It's possible to stimulate the thymus gland to produce new immune system T-cells in adults infected with HIV, U.S. researchers say.
HIV infection destroys T-cells, which leads to the collapse of the immune system and severe infection. The thymus gland produces T-cells early in life but gradually loses function and becomes mostly inactive in adulthood. That means it's difficult for HIV-infected adults to produce new T-cells to rebuild their depleted immune systems.
It has long been believed that it wasn't possible to reactivate T-cell production in the thymus. The new study, by researchers at the Gladstone Institute of Virology and Immunology and the University of California, San Francisco (UCSF), is the first to show that therapy can help boost thymus function in adults.
The two-year study of 22 HIV-infected adults found that treatment with growth hormone (GH) increased thymus mass and more than doubled the number of newly made T-cells. The results are published in the March issue of the Journal of Clinical Investigation.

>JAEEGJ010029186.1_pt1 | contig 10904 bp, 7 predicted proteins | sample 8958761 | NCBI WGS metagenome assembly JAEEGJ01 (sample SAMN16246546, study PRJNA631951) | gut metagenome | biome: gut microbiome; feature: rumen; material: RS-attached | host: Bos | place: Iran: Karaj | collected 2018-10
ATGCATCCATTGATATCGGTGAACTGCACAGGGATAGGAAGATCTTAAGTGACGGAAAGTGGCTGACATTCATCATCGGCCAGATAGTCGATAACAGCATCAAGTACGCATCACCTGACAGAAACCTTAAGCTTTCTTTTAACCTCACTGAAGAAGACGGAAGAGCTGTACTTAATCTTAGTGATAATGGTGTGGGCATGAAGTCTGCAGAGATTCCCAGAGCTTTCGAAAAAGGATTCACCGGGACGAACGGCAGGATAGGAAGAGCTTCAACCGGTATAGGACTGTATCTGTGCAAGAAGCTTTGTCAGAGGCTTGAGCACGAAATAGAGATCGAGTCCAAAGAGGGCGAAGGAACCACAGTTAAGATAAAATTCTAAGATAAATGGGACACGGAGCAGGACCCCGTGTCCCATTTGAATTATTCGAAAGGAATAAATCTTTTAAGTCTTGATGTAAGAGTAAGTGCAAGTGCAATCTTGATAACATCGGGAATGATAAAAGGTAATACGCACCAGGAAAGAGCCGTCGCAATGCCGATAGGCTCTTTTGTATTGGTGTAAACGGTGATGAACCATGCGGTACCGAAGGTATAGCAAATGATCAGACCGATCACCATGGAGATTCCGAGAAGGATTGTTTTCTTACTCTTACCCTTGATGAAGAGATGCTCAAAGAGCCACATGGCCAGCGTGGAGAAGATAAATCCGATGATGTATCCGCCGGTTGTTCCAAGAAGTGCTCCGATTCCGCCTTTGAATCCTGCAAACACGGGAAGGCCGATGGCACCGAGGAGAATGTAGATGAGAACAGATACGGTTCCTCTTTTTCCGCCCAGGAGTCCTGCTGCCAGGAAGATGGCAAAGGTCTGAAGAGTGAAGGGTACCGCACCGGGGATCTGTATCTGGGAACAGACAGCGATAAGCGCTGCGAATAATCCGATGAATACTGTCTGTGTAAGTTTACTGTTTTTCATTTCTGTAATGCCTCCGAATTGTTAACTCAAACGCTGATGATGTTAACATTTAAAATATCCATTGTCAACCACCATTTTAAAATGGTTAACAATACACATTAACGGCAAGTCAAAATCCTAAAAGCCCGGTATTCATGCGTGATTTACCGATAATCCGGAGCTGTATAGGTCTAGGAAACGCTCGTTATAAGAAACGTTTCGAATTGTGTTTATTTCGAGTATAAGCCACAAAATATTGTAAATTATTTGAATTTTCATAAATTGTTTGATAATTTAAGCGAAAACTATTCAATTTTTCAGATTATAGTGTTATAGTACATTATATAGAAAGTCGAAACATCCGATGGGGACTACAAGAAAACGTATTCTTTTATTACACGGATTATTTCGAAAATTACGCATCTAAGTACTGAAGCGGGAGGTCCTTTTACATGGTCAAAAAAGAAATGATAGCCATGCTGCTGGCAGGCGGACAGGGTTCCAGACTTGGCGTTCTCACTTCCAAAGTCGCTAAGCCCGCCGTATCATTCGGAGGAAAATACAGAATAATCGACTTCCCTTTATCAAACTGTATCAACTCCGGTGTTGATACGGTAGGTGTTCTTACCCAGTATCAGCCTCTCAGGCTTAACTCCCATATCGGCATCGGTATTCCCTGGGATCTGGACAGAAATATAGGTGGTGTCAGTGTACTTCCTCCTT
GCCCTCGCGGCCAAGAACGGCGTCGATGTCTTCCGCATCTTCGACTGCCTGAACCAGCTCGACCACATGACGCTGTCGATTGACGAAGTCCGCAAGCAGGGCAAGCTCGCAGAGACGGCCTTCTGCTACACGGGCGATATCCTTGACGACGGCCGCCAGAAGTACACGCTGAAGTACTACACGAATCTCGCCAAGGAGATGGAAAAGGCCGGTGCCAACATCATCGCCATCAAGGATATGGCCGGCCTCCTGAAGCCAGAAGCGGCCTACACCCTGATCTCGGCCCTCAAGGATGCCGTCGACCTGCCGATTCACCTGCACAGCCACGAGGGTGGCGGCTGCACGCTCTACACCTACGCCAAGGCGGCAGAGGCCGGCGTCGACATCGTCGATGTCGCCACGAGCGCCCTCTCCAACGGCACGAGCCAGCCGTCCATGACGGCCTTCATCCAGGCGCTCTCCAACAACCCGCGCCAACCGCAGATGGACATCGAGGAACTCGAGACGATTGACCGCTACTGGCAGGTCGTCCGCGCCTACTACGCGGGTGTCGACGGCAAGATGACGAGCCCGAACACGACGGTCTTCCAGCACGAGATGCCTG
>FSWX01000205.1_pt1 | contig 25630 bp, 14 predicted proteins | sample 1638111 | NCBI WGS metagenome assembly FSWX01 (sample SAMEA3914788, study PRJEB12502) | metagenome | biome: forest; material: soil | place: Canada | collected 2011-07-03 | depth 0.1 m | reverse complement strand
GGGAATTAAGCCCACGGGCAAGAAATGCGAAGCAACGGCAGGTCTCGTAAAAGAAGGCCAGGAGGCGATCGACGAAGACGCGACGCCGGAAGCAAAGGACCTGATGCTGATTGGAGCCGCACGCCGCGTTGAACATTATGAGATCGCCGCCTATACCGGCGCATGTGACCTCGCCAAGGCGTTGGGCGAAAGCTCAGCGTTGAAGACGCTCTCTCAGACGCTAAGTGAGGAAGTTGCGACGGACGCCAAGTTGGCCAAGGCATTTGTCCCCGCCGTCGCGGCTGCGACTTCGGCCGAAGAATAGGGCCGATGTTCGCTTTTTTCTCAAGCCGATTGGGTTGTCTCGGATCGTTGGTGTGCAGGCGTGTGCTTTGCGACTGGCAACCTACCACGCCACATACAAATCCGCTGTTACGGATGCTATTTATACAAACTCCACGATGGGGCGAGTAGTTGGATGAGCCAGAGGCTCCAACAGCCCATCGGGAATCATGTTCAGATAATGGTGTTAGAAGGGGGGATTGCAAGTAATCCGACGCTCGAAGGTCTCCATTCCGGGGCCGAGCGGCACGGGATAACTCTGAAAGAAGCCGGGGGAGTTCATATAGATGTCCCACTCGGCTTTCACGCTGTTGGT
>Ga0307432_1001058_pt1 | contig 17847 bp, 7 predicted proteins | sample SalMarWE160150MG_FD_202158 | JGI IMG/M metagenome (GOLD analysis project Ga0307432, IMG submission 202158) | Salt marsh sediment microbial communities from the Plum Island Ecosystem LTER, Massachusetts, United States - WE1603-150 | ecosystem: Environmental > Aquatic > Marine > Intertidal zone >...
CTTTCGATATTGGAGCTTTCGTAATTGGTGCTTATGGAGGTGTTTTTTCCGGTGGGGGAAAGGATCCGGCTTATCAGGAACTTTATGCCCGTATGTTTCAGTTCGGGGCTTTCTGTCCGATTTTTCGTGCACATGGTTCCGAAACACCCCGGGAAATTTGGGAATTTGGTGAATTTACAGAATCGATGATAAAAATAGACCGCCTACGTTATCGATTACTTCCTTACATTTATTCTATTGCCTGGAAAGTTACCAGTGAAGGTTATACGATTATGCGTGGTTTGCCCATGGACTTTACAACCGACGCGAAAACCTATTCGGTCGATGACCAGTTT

"These results represent new proof-of-principle findings that thymic involution can be reversed in humans," study author Dr. Laura Napolitano, an assistant investigator at Gladstone and an assistant professor of medicine at UCSF, said in a prepared statement.
"Improved T-cell production may be helpful for some medical conditions such as HIV disease or bone marrow transplantation. These findings contribute new information to our understanding of T-cell production and are also an important step to determine whether immune therapies might someday benefit patients who need more T-cells," Napolitano said.
However, much more research is needed to determine whether stimulating production of new T-cells actually provides a health benefit for HIV patients or anyone else, the researchers said.